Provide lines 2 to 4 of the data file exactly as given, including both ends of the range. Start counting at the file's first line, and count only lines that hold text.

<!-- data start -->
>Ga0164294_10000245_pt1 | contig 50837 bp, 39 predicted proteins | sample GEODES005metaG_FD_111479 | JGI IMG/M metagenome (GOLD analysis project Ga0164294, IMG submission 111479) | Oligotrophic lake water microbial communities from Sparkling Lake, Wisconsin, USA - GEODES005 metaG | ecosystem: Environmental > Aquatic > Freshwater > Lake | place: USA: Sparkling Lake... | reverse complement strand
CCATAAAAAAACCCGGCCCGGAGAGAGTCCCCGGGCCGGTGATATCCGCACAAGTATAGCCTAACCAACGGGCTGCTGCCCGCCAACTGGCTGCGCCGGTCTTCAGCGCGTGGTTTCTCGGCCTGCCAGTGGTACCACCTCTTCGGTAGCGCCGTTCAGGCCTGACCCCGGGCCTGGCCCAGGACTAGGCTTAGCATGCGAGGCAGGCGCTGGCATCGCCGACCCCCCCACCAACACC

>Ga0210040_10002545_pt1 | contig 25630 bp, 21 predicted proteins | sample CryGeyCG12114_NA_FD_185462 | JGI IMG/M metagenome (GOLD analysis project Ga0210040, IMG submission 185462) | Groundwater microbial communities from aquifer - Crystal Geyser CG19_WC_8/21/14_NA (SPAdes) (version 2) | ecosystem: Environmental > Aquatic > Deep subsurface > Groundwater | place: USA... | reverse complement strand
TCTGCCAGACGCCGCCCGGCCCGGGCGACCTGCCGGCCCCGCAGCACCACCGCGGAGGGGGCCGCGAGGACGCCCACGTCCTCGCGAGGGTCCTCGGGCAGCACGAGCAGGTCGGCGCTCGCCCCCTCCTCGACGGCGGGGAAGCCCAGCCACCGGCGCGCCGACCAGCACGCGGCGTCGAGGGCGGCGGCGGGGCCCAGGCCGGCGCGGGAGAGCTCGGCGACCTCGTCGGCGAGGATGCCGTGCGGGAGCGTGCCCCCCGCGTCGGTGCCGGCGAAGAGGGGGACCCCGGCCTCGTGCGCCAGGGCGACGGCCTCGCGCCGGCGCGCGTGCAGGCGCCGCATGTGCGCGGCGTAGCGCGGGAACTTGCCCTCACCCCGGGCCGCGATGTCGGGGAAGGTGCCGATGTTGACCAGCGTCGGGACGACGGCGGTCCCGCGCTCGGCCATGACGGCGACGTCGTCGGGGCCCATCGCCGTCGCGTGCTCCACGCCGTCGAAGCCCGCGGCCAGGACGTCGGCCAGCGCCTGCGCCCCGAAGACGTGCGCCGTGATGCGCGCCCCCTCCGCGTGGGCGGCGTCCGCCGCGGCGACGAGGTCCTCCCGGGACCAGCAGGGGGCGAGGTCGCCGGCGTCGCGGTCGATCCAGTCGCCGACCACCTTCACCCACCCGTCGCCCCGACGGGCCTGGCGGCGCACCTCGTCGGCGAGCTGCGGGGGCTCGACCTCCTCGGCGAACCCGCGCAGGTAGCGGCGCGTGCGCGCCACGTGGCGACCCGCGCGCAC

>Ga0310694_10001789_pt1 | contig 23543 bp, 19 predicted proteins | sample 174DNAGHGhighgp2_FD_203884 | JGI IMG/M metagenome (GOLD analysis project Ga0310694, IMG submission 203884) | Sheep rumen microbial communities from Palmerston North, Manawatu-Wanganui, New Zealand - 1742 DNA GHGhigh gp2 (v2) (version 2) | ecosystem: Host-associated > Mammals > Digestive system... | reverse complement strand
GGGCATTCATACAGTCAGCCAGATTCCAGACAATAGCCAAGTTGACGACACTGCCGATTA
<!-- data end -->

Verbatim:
CCATAAAAAAACCCGGCCCGGAGAGAGTCCCCGGGCCGGTGATATCCGCACAAGTATAGCCTAACCAACGGGCTGCTGCCCGCCAACTGGCTGCGCCGGTCTTCAGCGCGTGGTTTCTCGGCCTGCCAGTGGTACCACCTCTTCGGTAGCGCCGTTCAGGCCTGACCCCGGGCCTGGCCCAGGACTAGGCTTAGCATGCGAGGCAGGCGCTGGCATCGCCGACCCCCCCACCAACACC

>Ga0210040_10002545_pt1 | contig 25630 bp, 21 predicted proteins | sample CryGeyCG12114_NA_FD_185462 | JGI IMG/M metagenome (GOLD analysis project Ga0210040, IMG submission 185462) | Groundwater microbial communities from aquifer - Crystal Geyser CG19_WC_8/21/14_NA (SPAdes) (version 2) | ecosystem: Environmental > Aquatic > Deep subsurface > Groundwater | place: USA... | reverse complement strand
TCTGCCAGACGCCGCCCGGCCCGGGCGACCTGCCGGCCCCGCAGCACCACCGCGGAGGGGGCCGCGAGGACGCCCACGTCCTCGCGAGGGTCCTCGGGCAGCACGAGCAGGTCGGCGCTCGCCCCCTCCTCGACGGCGGGGAAGCCCAGCCACCGGCGCGCCGACCAGCACGCGGCGTCGAGGGCGGCGGCGGGGCCCAGGCCGGCGCGGGAGAGCTCGGCGACCTCGTCGGCGAGGATGCCGTGCGGGAGCGTGCCCCCCGCGTCGGTGCCGGCGAAGAGGGGGACCCCGGCCTCGTGCGCCAGGGCGACGGCCTCGCGCCGGCGCGCGTGCAGGCGCCGCATGTGCGCGGCGTAGCGCGGGAACTTGCCCTCACCCCGGGCCGCGATGTCGGGGAAGGTGCCGATGTTGACCAGCGTCGGGACGACGGCGGTCCCGCGCTCGGCCATGACGGCGACGTCGTCGGGGCCCATCGCCGTCGCGTGCTCCACGCCGTCGAAGCCCGCGGCCAGGACGTCGGCCAGCGCCTGCGCCCCGAAGACGTGCGCCGTGATGCGCGCCCCCTCCGCGTGGGCGGCGTCCGCCGCGGCGACGAGGTCCTCCCGGGACCAGCAGGGGGCGAGGTCGCCGGCGTCGCGGTCGATCCAGTCGCCGACCACCTTCACCCACCCGTCGCCCCGACGGGCCTGGCGGCGCACCTCGTCGGCGAGCTGCGGGGGCTCGACCTCCTCGGCGAACCCGCGCAGGTAGCGGCGCGTGCGCGCCACGTGGCGACCCGCGCGCAC